March 16, 1892

Gambier, Ohio



The place is as it was when I saw it fifty-four years ago; I thought it the prettiest place I had ever seen, it is more beautiful now.


Bishop McIlvaine, the great Bishop. Never since those happy years have I seen a man whose presence impressed me as did his.


One of the first snows that fell in ’38 was a damp heavy one, such as is suited to snow-balling. One afternoon the boys had a battle- East Wing against the West Wing and East Division against the West Division. While this was going on, Bishop McIlvaine emerged from the middle door of Old Kenyon. None of the boys felt they could hit him “by accident,” but one of the fellows thought he could do it by throwing straight. However, he hesitated; still he was not long in doubt, for he was a proud, impetuous fellow, and could not stand the dares that all of us gave him. Gathering up his hands full of snow he pressed it into a hard, round ball and approaching the Bishop he threw the snowy ball, which struck the good man fairly between the shoulders. The Bishop never turned around.


You probably have heard the story of the crippled soldier and the dog who bit him, the man didn’t die, but the dog did. That was exactly the effect in this case.


President Sparrow, was an angular, hatchet-faced man with a Roman nose, whose policy was discipline, and discipline most severe. I remember that in 1840, there was a great political excitement, and I read in a newspaper, which my roommate took, that a “sailer” was to pass through Columbus. I was very anxious to see this and I wrote to my guardian asking for money and permission to go to Columbus to see my mother. He sent me money and gave me permission to go. I wrote to my mother also obtaining her permission. I then took these letters with me and went to see President Sparrow. He said no, that I could not go. In a very subdued and sullen state of mind I turned from his house without saying a word and walked away; when I had gone some distance I heard him calling my name, and thinking that perhaps he had relented, I turned around and walked back; when I had again reached his door and looked up at him he said in the kindest tone, “Good morning, Mr. Hayes,” and closed the door.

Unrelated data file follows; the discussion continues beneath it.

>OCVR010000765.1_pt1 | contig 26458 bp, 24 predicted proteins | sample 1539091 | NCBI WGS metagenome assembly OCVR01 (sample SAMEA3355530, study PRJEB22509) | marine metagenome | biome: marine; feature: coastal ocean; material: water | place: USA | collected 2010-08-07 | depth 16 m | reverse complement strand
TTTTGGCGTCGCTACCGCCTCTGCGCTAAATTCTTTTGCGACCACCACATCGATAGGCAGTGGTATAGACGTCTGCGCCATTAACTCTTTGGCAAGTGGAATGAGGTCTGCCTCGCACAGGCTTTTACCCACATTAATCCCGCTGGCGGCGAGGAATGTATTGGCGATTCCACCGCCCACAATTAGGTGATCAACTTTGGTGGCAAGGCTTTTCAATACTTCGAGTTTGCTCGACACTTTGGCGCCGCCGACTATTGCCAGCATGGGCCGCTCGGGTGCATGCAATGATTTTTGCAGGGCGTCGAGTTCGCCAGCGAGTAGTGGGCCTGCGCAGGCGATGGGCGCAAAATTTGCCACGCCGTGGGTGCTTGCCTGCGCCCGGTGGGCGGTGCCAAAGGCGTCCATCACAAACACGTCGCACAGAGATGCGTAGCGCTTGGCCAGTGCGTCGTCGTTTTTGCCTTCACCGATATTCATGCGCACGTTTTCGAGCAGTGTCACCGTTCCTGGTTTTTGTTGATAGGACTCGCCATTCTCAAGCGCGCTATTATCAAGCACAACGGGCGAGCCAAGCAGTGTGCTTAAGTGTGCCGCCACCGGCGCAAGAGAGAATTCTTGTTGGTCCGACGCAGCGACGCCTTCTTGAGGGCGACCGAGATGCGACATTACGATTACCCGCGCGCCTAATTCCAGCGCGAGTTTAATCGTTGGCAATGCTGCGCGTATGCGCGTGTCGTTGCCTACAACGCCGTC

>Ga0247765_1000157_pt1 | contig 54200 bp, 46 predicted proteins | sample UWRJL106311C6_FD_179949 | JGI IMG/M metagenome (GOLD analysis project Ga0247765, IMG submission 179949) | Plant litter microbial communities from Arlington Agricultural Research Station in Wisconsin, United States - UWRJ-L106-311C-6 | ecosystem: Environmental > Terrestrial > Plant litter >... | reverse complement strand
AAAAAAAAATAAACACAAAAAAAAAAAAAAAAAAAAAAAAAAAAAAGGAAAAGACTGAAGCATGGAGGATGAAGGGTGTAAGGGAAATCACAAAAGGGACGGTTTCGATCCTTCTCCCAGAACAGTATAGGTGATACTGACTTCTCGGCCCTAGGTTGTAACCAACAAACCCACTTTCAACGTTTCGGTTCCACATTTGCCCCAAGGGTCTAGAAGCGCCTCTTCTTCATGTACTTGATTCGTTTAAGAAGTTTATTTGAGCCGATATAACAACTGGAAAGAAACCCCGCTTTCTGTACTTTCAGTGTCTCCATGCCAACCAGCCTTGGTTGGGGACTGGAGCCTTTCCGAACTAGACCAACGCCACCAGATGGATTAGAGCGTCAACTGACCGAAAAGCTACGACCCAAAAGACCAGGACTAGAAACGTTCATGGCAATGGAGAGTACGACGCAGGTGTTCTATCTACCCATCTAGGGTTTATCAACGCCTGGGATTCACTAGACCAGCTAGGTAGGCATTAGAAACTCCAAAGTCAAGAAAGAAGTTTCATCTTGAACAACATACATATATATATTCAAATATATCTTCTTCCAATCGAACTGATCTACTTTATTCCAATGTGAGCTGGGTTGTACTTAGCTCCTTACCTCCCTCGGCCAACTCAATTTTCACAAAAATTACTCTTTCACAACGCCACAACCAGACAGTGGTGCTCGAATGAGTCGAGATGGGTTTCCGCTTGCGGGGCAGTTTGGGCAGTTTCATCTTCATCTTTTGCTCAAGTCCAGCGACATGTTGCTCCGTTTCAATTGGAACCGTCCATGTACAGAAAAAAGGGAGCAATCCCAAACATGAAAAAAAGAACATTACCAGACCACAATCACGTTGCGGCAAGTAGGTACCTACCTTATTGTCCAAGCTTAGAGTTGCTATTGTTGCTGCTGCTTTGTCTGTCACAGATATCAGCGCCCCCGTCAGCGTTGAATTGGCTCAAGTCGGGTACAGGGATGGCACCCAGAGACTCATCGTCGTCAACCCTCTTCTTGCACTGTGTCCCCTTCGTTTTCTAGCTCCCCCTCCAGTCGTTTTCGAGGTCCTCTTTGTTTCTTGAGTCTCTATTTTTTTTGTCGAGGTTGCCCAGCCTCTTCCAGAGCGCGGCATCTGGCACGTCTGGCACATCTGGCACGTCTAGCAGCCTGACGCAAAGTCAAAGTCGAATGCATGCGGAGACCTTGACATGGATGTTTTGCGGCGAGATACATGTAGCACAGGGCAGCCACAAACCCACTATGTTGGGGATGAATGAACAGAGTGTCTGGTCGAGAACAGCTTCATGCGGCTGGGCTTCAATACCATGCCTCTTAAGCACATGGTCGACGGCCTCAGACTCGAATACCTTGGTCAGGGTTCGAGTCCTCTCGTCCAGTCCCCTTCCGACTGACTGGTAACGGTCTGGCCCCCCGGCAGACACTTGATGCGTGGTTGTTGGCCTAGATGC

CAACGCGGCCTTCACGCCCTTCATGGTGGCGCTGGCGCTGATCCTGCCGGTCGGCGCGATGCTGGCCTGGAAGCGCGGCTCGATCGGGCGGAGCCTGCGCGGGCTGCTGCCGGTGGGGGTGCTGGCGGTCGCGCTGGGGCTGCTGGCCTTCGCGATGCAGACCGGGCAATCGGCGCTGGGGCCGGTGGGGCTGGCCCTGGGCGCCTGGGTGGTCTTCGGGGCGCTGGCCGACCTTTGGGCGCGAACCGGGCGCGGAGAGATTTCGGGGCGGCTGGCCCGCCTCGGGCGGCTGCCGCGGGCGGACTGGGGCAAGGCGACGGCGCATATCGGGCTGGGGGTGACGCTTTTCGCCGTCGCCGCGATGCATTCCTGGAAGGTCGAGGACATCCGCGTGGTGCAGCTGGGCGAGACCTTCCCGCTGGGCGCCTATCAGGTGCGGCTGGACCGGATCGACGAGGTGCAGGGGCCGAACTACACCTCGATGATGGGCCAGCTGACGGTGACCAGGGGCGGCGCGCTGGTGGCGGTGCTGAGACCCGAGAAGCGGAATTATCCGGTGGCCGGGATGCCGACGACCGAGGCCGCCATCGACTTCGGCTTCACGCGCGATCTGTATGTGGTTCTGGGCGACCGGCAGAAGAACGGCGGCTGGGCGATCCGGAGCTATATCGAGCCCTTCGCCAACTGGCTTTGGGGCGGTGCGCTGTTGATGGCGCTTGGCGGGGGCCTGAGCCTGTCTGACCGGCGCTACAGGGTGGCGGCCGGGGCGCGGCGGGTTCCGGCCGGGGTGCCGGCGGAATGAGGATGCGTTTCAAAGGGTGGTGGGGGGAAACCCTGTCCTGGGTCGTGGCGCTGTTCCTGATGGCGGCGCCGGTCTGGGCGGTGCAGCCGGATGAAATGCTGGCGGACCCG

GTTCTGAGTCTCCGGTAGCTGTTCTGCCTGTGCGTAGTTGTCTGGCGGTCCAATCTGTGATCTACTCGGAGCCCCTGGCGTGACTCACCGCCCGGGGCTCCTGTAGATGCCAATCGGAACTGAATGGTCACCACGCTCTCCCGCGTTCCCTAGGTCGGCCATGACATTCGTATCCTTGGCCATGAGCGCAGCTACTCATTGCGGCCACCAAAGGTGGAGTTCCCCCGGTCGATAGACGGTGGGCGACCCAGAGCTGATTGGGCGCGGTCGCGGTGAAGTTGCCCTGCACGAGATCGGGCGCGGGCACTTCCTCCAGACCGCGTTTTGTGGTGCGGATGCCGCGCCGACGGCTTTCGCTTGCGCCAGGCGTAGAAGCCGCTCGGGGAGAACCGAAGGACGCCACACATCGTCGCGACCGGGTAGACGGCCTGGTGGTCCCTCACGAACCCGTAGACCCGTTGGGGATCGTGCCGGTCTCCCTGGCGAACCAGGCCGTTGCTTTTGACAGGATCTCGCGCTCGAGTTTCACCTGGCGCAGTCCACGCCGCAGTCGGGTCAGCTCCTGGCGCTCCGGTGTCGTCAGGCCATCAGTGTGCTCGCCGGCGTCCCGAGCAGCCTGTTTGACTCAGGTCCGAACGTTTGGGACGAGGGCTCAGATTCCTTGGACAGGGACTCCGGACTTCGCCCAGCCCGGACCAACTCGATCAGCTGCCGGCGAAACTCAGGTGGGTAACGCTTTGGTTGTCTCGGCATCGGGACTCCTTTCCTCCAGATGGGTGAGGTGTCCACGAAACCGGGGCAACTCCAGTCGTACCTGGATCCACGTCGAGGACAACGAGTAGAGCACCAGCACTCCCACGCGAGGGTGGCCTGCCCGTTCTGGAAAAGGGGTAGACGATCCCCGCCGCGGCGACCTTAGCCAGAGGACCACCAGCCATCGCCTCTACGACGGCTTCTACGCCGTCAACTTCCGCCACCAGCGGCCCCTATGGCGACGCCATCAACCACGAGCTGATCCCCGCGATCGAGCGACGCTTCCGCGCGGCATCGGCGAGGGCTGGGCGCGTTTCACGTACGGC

How well I remember my classmate, Lorin Andrews, who afterward became President of this institution, and finally gave his life for that of his country. A man of short stature but with muscles closely knit he would have been a formidable antagonist for any of us to have encountered.


He was an energetic student, too, often rising before daylight to study and could throw the axe farthest of any of the boys in college, could make the best standing broad jump. He was just the same in Latin and Greek and that wretched mathematics with which we were beset,


The brightest intellect among the students was Stanley Matthews, who entered the Junior class here (think of it) at fourteen and graduated at sixteen, altogether the best mind in college. Precocious as he was, he grew till the day he died. After his promotion to the Supreme Bench of the United States he was recognized by all those judges as the most able man among them. When the war broke out we talked together about entering the army and I asked him if he intended to enlist. His answer was, “I would rather enter and be killed than live through and after it knowing I had not been in it.” We entered the same regiment and at the end of three months he had read so much about it that he was the best posted man on the theory of war I met in all that struggle.   


We all like to go to Mt. Vernon in those days, chiefly for benefitting our education, of course. The man there we most admired was Columbus Delano.


Mr. Delano exhibited a power in debate while in the lower house of Congress which has never been surpassed by any member of that House. Before the discussion of any bill in the House of Representatives the minds of the members are made up, and votes are seldom changed by those debates, brilliant as they sometimes are, but I have known Mr. Delano to change votes; nay, more than that I have known him to change results.


There is no college in Ohio connected so closely, essentially and effectively, with the great transaction of this century – The Civil war - as was Kenyon. Your applause is a little premature, gentlemen. The is no college in the United States connected so effectually with the Civil War as was Kenyon; I will say more, there is no institution of learning on the face of the globe so closely connected with that war.


The cost of the war was not estimated by the year, by the month, week or day, but by the hour.  Its cost per hour was greater than that of any war ever waged. The leading English newspaper of that day says that ‘the hundredth part of the financial worry that the Secretary of the Treasury of the United States now experiences would drive Mr. Gladstone to distraction. Who was the man who guided our country through that time of financial distress? Salmon P. Chase, who began his education at Kenyon College.


The great work of the war was its management. There was no question as to who was to fight. We had soldiers enough, maybe we didn’t all know how to ride well at first but we learned after a while. (The men who confronted us when we were with Sheridan will tell you that.) The question was, who was to run the war? Who was to be the great war minister? Another son of Kenyon, Edwin M. Stanton, the greatest war secretary the world has ever seen since the war on the plain of Shinar.    


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